Property investment glossary


A legal document confirming the official ownership of a property.

Defined Benefit Scheme

Defined Benefit Schemes (DBs) are commonly known as final salary or career average schemes, in which you as a member are entitled to annual income. The amount of income that you are entitled to however, depends on your previous earnings and length of service. The investment risk hereby lies with the pension fund, so if the fund fluctuates, the benefits to which you are entitled to won’t change.

Defined Contribution Scheme

In a Defined Contribution Scheme (DC) you build up savings and the amount of retirement income that you receive is based on the monetary value of the fund at your retirement and what you then choose to do with it. The investment risk here sits with you, the individual – if the size of the fund varies as a result of investment performance, this directly affects the money available to you to secure an income in retirement.


The opposite of inflation, deflation is when prices generally begin to lower. This lack of demand makes the economy suffer and unemployment levels rise.


A person who is reliant upon another person, mainly a family member, for financial support.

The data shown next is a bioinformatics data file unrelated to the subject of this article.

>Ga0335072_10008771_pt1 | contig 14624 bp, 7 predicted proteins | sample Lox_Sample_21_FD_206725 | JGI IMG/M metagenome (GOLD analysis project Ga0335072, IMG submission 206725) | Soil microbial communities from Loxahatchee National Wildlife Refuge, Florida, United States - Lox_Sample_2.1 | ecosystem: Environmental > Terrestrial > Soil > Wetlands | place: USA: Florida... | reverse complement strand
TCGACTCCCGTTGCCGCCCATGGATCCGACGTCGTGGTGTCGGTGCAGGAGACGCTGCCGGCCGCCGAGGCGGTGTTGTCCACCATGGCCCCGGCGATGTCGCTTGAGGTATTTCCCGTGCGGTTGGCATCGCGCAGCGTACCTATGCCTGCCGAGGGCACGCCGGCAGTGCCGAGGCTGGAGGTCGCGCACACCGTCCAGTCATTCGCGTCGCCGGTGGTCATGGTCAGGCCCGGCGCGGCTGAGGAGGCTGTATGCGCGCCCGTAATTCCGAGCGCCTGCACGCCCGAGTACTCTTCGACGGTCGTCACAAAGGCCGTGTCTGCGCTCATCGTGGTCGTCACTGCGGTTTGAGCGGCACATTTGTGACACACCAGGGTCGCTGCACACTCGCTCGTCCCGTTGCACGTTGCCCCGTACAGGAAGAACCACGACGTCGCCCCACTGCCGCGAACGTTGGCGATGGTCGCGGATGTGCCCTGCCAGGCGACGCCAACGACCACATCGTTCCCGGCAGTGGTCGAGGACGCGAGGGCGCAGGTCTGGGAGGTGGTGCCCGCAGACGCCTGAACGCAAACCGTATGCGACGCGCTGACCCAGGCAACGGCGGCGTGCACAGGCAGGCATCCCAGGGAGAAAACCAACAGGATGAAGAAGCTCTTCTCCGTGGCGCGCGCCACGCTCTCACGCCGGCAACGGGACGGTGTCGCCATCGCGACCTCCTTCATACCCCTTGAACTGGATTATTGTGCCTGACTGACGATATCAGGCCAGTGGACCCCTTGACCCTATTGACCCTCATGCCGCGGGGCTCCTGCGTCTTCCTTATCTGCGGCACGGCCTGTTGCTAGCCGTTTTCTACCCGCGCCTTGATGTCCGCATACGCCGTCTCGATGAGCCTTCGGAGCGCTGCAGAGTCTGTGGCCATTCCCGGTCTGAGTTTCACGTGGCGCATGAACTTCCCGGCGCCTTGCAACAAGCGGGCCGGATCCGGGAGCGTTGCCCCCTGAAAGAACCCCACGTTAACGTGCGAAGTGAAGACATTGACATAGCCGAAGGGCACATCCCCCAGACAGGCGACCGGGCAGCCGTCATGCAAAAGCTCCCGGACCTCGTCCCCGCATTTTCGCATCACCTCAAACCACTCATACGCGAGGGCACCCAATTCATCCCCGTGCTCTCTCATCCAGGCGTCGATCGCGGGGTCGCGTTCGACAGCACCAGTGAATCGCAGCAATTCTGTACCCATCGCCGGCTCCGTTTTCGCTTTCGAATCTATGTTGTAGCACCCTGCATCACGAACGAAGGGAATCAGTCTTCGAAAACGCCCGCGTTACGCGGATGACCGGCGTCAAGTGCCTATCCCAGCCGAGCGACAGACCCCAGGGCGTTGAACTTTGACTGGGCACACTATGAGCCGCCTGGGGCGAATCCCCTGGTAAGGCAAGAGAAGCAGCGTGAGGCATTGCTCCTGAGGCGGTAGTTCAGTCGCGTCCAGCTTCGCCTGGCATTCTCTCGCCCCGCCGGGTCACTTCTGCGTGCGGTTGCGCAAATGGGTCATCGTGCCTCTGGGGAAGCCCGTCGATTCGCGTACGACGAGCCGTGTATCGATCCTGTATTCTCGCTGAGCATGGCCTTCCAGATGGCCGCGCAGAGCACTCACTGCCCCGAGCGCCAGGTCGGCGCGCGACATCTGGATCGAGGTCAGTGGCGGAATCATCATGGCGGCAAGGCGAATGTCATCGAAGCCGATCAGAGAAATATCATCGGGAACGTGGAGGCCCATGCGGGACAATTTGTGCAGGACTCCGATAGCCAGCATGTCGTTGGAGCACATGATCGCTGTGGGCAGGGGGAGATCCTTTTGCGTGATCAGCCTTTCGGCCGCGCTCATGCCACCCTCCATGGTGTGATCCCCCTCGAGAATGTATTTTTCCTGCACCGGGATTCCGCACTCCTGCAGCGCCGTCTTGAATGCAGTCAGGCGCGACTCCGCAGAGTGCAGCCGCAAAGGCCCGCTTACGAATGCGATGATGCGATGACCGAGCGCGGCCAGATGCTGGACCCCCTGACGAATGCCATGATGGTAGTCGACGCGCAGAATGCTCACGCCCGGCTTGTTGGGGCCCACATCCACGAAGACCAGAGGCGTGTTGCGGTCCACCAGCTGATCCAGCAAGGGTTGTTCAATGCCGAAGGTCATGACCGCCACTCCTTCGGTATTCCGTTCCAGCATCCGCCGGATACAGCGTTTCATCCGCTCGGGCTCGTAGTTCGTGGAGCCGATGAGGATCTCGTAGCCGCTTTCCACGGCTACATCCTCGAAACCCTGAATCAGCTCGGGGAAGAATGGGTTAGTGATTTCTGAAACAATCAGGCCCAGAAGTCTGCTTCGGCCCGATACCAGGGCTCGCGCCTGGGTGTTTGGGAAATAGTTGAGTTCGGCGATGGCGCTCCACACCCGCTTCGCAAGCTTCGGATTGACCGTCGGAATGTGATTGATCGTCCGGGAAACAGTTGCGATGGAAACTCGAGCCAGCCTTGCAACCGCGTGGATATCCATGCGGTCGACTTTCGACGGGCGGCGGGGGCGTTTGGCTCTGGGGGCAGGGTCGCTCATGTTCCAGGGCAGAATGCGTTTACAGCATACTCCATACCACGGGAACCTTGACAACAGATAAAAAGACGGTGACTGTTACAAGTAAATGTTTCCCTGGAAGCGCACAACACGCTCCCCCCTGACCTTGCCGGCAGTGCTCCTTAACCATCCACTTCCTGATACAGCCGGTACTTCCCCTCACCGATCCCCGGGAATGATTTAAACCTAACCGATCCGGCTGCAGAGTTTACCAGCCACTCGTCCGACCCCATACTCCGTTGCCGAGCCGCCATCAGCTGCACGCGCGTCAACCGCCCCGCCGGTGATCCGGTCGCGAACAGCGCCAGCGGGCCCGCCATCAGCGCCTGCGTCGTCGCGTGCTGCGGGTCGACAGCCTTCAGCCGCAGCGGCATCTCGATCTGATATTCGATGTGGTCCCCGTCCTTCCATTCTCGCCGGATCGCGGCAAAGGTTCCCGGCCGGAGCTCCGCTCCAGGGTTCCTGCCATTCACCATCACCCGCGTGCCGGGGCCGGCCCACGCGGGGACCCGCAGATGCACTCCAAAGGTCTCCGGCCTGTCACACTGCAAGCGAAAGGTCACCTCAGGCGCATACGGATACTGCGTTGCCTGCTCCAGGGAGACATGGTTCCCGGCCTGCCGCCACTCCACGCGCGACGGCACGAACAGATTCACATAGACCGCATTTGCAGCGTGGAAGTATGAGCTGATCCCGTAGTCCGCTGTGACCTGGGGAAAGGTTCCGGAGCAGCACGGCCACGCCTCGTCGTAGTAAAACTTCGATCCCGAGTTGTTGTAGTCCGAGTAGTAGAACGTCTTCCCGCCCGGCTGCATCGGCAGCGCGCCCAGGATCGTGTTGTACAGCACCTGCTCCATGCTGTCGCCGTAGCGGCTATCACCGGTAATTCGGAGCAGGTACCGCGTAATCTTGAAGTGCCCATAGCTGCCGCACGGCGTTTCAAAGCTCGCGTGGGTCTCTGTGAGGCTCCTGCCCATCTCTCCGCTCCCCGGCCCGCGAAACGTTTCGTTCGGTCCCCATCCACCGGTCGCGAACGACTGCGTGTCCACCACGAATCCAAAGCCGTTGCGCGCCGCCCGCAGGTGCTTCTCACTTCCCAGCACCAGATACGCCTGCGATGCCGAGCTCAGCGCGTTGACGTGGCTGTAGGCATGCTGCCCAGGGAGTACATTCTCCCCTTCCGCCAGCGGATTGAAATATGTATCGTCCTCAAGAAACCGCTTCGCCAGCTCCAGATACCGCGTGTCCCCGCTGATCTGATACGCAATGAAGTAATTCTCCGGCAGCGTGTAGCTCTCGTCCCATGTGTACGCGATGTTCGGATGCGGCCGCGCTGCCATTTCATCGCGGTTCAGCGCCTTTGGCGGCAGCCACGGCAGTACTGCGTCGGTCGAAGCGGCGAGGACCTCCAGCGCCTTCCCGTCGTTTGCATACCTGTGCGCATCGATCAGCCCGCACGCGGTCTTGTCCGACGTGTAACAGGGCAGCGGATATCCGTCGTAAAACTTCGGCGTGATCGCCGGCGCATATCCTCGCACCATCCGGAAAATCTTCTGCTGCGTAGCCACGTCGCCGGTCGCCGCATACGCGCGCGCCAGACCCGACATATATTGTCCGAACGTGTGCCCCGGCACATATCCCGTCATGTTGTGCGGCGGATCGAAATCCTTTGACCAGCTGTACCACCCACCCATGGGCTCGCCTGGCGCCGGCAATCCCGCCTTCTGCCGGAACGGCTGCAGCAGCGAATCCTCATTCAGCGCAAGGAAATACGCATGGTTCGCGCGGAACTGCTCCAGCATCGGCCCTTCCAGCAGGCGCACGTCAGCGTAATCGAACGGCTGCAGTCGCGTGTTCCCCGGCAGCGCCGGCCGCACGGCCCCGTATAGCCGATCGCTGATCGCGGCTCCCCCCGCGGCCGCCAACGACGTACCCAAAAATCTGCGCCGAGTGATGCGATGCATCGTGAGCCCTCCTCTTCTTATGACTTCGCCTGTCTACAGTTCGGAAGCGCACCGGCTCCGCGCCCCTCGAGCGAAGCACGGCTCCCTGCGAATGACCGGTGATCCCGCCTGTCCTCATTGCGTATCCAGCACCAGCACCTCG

Disposable Income

The income you have left after taxes and National Insurance contributions are deducted from your salary, and you have deducted important costs like living costs, bills and necessary expenses.


A risk-management strategy that incorporates a wide variety of investment asset classes within one portfolio in an attempt to mitigate the risk of suffering substantial financial loss.


A method of withdrawing benefits from a UK Registered Pension Scheme, in the form of either income or a lump sum. There are two types of drawdown available through the new pension reforms:

  • Capped Drawdown: A form of making withdrawals from your pension pot, with a limit on the amount of money you can take out from your pension scheme each year. Capped drawdowns have the benefit of being more flexible than annuities, yet restrict the capacity of a full pension withdrawal so as to maintain an element of financial security for the pension-holder.
  • Flexible Drawdown: Unlike capped drawdown, the flexible option allows withdrawals from your pension pot without a limit to the amount that you can take from your scheme each year. Although in previous years there have been conditions placed on who can withdraw their pension, from April 2015 the minimum income requirement will be completely removed so that everyone can get access to their retirement savings at age 55. With a flexi-access drawdown, you can take out 25% of your pension pot out completely tax-free, whilst the remaining 75% of your pension fund are taxable at your marginal income tax rate.

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